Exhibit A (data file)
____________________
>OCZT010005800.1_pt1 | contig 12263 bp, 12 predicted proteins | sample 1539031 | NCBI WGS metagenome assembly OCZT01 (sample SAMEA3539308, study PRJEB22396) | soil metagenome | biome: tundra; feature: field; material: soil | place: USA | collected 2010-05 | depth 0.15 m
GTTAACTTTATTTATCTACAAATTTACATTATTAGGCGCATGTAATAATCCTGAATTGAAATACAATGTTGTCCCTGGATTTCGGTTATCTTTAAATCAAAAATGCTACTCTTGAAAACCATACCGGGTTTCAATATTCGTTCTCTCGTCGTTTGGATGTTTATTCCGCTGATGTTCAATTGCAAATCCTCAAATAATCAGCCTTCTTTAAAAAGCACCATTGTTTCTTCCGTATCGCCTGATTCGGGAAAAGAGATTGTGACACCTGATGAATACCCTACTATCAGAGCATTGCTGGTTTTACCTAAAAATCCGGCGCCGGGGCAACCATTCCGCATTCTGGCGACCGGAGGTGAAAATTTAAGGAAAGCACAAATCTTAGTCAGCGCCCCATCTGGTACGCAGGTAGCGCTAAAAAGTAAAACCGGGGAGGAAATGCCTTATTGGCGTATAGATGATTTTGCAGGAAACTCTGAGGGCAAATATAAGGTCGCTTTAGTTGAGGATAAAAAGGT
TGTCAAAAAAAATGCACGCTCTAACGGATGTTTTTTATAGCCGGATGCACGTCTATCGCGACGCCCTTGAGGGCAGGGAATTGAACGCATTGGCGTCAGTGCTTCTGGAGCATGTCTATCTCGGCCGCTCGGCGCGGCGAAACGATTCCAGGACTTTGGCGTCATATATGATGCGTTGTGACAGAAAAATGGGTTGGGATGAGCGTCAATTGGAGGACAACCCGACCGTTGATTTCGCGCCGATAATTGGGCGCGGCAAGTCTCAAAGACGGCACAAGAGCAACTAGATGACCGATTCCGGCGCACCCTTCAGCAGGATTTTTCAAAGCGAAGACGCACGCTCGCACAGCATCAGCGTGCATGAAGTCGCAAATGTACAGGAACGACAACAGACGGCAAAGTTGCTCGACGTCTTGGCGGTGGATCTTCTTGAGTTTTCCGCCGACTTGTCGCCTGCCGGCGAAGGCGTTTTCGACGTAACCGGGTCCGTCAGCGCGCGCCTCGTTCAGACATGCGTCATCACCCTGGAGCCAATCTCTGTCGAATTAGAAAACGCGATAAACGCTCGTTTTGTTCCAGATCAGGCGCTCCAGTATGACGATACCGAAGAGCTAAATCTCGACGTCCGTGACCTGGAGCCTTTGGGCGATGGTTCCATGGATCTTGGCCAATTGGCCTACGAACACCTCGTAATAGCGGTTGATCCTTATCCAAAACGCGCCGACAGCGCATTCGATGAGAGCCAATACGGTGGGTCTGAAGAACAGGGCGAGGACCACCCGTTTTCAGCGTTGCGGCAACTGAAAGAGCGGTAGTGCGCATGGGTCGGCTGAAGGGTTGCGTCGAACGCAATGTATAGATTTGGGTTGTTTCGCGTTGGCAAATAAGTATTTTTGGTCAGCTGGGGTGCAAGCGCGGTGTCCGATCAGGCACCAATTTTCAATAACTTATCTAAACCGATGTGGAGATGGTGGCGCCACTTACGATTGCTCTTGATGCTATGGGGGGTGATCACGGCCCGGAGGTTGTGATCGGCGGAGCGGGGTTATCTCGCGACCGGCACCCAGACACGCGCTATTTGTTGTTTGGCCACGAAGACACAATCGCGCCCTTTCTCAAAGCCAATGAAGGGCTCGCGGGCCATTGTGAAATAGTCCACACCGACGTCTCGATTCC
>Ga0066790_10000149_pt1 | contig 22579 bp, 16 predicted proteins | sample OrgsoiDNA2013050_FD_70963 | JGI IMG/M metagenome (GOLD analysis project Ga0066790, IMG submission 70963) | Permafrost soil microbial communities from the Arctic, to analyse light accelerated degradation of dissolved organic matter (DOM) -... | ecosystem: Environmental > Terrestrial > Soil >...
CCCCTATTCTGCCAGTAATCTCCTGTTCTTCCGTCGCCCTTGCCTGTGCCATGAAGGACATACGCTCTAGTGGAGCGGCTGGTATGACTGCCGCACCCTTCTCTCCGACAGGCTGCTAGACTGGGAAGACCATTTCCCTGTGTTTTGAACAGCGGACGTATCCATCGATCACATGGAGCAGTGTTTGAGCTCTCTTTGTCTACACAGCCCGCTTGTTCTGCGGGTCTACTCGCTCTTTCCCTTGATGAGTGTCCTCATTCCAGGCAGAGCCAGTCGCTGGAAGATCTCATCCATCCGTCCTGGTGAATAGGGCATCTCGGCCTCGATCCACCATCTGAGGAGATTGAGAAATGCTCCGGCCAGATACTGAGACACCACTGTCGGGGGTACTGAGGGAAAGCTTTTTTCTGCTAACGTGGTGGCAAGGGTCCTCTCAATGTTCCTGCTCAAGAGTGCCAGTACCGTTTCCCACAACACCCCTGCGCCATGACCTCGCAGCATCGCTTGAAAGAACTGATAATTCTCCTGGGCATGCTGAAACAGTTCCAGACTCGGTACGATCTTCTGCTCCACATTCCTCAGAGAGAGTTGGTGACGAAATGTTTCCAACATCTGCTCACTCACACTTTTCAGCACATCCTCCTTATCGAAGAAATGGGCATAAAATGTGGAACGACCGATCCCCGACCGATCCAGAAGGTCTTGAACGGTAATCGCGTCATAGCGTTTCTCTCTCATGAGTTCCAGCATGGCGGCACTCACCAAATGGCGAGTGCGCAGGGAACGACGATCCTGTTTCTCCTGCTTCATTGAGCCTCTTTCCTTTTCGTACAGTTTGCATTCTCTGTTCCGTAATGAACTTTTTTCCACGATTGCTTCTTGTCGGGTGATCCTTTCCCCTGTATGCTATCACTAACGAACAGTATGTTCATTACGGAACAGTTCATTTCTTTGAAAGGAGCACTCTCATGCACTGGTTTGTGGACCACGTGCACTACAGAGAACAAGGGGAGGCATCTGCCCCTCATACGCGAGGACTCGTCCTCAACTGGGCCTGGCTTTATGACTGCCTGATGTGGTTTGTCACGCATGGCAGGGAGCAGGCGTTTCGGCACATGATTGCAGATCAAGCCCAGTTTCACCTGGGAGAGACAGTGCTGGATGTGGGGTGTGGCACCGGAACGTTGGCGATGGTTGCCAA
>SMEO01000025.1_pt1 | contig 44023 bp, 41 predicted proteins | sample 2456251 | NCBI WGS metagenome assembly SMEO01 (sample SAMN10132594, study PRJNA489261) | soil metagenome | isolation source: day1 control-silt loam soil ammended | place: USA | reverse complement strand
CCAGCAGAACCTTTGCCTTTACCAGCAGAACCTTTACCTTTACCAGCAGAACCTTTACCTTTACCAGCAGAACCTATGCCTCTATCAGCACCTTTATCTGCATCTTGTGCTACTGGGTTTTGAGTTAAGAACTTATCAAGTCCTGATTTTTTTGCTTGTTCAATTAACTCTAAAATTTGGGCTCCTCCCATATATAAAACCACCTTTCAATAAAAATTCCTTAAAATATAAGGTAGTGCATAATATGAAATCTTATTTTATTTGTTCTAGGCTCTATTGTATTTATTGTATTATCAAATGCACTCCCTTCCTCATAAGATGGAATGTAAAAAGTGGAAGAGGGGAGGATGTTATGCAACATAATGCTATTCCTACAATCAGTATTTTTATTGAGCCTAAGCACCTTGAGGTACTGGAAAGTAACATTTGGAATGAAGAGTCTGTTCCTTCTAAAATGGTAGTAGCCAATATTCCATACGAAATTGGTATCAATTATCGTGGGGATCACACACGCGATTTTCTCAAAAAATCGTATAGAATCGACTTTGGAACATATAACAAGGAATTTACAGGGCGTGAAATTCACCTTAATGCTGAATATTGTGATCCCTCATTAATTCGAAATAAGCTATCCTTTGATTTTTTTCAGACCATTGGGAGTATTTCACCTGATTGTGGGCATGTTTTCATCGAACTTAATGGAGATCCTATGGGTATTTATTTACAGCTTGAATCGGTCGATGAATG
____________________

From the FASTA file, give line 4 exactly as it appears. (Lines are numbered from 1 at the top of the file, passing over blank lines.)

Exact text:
>Ga0066790_10000149_pt1 | contig 22579 bp, 16 predicted proteins | sample OrgsoiDNA2013050_FD_70963 | JGI IMG/M metagenome (GOLD analysis project Ga0066790, IMG submission 70963) | Permafrost soil microbial communities from the Arctic, to analyse light accelerated degradation of dissolved organic matter (DOM) -... | ecosystem: Environmental > Terrestrial > Soil >...